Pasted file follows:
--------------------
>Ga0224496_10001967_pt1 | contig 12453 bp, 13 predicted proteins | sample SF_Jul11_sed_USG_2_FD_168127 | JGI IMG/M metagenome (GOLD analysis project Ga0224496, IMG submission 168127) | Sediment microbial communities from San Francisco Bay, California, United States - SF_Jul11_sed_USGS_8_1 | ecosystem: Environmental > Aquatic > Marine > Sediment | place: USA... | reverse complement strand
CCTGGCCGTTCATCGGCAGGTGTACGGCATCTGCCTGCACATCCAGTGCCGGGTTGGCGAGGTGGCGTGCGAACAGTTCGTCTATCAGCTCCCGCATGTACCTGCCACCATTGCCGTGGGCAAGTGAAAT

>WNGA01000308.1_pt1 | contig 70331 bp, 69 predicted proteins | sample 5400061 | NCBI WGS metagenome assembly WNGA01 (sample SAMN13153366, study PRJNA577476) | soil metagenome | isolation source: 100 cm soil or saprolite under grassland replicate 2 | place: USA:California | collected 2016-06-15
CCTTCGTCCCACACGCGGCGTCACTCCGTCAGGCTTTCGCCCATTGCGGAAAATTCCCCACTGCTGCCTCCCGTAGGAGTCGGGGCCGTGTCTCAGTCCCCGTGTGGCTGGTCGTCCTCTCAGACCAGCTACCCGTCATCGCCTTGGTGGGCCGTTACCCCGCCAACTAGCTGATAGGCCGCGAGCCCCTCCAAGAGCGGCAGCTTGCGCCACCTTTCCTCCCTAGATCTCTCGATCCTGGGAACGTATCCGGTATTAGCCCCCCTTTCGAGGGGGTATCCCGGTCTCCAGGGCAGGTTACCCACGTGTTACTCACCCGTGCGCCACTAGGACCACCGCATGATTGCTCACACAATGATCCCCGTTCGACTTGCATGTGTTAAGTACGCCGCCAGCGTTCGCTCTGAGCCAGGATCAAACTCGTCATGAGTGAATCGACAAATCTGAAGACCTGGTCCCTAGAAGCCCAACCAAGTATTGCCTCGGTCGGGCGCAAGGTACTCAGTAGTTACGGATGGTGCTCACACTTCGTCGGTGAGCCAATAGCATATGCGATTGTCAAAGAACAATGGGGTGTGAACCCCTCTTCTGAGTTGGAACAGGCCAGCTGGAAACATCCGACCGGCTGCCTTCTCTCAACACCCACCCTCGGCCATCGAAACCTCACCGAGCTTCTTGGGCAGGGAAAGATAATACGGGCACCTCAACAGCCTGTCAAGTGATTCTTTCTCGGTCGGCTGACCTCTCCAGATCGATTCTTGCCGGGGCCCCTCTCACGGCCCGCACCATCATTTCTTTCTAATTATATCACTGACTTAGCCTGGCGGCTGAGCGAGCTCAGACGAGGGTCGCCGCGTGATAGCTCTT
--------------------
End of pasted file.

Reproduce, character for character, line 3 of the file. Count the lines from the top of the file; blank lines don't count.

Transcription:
>WNGA01000308.1_pt1 | contig 70331 bp, 69 predicted proteins | sample 5400061 | NCBI WGS metagenome assembly WNGA01 (sample SAMN13153366, study PRJNA577476) | soil metagenome | isolation source: 100 cm soil or saprolite under grassland replicate 2 | place: USA:California | collected 2016-06-15